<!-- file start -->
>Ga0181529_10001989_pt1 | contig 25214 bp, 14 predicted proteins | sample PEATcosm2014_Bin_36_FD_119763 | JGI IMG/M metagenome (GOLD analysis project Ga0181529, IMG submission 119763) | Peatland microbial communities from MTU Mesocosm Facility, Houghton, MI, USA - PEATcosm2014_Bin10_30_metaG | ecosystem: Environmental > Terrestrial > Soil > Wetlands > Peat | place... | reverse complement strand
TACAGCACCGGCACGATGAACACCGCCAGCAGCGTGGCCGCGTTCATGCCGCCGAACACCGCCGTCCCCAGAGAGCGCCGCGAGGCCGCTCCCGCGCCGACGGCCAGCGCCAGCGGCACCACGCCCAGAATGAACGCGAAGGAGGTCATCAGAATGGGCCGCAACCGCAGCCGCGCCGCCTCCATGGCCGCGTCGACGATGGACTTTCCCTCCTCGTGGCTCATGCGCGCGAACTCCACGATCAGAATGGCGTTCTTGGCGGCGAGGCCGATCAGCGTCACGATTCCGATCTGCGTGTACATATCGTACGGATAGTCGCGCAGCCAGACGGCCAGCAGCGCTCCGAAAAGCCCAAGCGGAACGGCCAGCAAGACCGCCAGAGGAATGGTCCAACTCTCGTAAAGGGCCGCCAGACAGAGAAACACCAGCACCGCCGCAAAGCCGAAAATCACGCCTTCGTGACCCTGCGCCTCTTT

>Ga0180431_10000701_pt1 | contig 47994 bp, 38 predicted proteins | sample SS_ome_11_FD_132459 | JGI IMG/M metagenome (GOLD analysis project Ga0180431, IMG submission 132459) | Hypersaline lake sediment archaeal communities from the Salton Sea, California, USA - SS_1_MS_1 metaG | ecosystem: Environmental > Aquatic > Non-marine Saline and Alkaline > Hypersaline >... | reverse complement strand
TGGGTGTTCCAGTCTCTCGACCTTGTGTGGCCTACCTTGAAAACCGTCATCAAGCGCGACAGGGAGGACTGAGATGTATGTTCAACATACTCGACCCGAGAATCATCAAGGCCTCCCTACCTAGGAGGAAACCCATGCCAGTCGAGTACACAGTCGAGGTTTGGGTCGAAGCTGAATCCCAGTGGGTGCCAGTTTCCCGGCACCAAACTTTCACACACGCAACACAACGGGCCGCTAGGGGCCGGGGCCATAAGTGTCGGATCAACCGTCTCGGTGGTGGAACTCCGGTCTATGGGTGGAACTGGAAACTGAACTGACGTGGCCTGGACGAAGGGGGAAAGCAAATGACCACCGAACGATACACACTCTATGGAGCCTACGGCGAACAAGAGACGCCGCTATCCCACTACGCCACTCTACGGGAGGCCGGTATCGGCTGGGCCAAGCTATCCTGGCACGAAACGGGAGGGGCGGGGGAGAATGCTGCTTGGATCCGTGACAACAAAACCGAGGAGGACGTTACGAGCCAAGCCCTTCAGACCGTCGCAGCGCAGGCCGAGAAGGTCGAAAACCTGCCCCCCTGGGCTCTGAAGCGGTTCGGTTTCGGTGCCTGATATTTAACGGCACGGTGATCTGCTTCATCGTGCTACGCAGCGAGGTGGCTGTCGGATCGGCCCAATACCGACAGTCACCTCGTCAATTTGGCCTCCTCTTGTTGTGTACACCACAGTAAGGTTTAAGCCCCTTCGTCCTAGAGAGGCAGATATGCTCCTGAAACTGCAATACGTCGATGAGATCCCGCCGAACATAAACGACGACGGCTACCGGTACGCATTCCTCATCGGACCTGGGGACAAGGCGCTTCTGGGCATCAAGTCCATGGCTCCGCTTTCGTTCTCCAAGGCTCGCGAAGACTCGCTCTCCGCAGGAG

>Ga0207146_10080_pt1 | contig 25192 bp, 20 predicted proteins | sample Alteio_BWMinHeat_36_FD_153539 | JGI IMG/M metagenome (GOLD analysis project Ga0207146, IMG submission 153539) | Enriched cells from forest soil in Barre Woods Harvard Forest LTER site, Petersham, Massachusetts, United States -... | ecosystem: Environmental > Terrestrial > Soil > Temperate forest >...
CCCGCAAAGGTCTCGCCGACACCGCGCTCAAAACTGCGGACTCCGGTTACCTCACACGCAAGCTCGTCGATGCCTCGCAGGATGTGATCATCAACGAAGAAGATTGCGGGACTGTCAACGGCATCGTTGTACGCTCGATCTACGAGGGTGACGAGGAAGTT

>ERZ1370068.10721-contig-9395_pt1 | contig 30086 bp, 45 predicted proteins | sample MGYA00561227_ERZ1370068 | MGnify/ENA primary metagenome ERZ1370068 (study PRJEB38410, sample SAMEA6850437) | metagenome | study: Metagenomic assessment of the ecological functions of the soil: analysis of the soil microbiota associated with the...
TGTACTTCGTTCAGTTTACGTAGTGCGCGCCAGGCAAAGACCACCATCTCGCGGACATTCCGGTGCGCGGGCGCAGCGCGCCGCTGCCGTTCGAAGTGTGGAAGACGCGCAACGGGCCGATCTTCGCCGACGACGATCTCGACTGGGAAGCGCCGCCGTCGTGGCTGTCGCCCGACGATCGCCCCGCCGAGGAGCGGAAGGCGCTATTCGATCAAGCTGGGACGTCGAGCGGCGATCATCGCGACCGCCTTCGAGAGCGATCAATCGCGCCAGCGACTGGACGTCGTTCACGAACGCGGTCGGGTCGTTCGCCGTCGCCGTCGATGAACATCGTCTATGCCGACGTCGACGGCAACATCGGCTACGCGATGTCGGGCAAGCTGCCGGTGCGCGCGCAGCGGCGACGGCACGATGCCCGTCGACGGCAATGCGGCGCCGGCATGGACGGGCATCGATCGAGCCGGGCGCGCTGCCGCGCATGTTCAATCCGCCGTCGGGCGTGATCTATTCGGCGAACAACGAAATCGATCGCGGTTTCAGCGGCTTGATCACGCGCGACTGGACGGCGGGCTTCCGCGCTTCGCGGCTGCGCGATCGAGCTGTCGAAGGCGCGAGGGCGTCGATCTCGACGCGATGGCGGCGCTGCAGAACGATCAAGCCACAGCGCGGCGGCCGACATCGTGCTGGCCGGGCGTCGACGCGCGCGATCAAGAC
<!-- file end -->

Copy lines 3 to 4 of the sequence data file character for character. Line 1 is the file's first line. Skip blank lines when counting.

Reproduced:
>Ga0180431_10000701_pt1 | contig 47994 bp, 38 predicted proteins | sample SS_ome_11_FD_132459 | JGI IMG/M metagenome (GOLD analysis project Ga0180431, IMG submission 132459) | Hypersaline lake sediment archaeal communities from the Salton Sea, California, USA - SS_1_MS_1 metaG | ecosystem: Environmental > Aquatic > Non-marine Saline and Alkaline > Hypersaline >... | reverse complement strand
TGGGTGTTCCAGTCTCTCGACCTTGTGTGGCCTACCTTGAAAACCGTCATCAAGCGCGACAGGGAGGACTGAGATGTATGTTCAACATACTCGACCCGAGAATCATCAAGGCCTCCCTACCTAGGAGGAAACCCATGCCAGTCGAGTACACAGTCGAGGTTTGGGTCGAAGCTGAATCCCAGTGGGTGCCAGTTTCCCGGCACCAAACTTTCACACACGCAACACAACGGGCCGCTAGGGGCCGGGGCCATAAGTGTCGGATCAACCGTCTCGGTGGTGGAACTCCGGTCTATGGGTGGAACTGGAAACTGAACTGACGTGGCCTGGACGAAGGGGGAAAGCAAATGACCACCGAACGATACACACTCTATGGAGCCTACGGCGAACAAGAGACGCCGCTATCCCACTACGCCACTCTACGGGAGGCCGGTATCGGCTGGGCCAAGCTATCCTGGCACGAAACGGGAGGGGCGGGGGAGAATGCTGCTTGGATCCGTGACAACAAAACCGAGGAGGACGTTACGAGCCAAGCCCTTCAGACCGTCGCAGCGCAGGCCGAGAAGGTCGAAAACCTGCCCCCCTGGGCTCTGAAGCGGTTCGGTTTCGGTGCCTGATATTTAACGGCACGGTGATCTGCTTCATCGTGCTACGCAGCGAGGTGGCTGTCGGATCGGCCCAATACCGACAGTCACCTCGTCAATTTGGCCTCCTCTTGTTGTGTACACCACAGTAAGGTTTAAGCCCCTTCGTCCTAGAGAGGCAGATATGCTCCTGAAACTGCAATACGTCGATGAGATCCCGCCGAACATAAACGACGACGGCTACCGGTACGCATTCCTCATCGGACCTGGGGACAAGGCGCTTCTGGGCATCAAGTCCATGGCTCCGCTTTCGTTCTCCAAGGCTCGCGAAGACTCGCTCTCCGCAGGAG